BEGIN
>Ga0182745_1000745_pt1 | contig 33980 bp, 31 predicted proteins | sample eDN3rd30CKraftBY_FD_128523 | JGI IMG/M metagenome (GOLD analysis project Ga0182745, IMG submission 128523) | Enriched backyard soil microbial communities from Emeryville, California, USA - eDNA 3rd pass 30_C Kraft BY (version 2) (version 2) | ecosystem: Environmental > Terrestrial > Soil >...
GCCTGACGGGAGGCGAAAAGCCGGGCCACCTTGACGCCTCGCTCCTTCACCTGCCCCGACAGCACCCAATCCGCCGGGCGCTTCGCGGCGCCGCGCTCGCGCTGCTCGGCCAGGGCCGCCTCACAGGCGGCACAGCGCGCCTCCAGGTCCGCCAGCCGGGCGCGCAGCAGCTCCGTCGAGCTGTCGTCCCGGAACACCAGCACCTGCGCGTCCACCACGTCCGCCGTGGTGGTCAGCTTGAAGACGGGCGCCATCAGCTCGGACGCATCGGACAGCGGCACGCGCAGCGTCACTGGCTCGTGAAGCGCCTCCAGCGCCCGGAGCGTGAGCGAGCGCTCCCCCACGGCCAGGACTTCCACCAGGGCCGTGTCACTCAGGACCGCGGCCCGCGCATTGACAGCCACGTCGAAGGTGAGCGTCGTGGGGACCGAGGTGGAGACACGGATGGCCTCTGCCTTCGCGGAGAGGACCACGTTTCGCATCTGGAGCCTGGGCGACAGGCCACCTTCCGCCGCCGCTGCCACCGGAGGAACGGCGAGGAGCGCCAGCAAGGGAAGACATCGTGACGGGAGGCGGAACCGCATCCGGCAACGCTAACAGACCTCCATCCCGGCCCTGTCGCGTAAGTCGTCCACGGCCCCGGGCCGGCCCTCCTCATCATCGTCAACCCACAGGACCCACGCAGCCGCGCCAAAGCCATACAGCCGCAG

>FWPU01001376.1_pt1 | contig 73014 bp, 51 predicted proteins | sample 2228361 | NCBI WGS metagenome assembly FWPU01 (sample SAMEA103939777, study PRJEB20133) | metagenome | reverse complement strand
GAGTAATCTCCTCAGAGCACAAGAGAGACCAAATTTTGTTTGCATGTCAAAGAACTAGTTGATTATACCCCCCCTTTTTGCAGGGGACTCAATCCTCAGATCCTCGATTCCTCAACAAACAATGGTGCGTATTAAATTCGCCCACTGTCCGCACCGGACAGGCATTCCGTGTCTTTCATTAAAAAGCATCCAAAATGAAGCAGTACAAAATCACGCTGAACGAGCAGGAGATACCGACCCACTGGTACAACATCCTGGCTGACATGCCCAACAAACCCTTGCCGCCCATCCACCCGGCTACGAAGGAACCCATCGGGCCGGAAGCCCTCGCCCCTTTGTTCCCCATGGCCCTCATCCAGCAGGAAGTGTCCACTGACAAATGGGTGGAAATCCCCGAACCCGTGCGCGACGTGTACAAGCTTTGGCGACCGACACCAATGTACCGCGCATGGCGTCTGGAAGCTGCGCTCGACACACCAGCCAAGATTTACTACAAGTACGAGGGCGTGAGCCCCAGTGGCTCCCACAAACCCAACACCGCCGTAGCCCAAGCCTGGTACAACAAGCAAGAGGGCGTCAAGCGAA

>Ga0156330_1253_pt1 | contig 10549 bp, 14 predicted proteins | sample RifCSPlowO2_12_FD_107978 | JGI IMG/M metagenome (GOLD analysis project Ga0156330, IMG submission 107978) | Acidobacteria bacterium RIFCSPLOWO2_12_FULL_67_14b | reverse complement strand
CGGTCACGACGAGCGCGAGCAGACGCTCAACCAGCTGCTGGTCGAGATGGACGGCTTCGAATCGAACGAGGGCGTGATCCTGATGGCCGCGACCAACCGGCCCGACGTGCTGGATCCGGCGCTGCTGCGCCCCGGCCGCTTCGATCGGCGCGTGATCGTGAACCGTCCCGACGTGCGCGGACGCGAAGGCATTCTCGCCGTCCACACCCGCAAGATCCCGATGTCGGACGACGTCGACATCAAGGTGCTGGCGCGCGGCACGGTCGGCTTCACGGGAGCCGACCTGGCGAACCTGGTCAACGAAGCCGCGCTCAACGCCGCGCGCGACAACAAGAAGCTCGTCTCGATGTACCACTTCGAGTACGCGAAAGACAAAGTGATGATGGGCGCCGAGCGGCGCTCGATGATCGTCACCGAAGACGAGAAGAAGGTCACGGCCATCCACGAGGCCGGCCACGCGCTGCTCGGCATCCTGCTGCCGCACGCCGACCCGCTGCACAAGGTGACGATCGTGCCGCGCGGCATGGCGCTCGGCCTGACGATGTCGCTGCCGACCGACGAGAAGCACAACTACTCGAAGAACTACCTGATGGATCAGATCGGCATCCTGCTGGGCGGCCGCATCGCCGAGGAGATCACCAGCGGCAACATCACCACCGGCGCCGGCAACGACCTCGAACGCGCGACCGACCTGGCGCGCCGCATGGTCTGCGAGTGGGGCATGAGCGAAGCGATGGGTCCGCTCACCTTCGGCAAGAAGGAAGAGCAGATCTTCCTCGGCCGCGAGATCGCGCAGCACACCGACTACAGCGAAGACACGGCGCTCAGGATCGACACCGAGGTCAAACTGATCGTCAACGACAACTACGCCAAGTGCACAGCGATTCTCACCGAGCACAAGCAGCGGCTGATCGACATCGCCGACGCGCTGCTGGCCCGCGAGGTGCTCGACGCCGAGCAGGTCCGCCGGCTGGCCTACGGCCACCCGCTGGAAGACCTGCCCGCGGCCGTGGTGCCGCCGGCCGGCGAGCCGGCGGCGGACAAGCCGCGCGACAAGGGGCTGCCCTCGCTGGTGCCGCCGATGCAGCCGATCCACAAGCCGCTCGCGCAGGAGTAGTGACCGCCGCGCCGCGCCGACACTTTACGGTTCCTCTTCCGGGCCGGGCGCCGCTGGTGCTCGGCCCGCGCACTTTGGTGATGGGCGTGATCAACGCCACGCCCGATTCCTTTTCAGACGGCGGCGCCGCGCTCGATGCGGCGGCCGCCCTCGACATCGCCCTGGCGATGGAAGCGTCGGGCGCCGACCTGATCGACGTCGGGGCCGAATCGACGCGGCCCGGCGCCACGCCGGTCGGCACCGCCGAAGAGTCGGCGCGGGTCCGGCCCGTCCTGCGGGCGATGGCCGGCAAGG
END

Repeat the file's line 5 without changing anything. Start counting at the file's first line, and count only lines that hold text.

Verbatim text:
>Ga0156330_1253_pt1 | contig 10549 bp, 14 predicted proteins | sample RifCSPlowO2_12_FD_107978 | JGI IMG/M metagenome (GOLD analysis project Ga0156330, IMG submission 107978) | Acidobacteria bacterium RIFCSPLOWO2_12_FULL_67_14b | reverse complement strand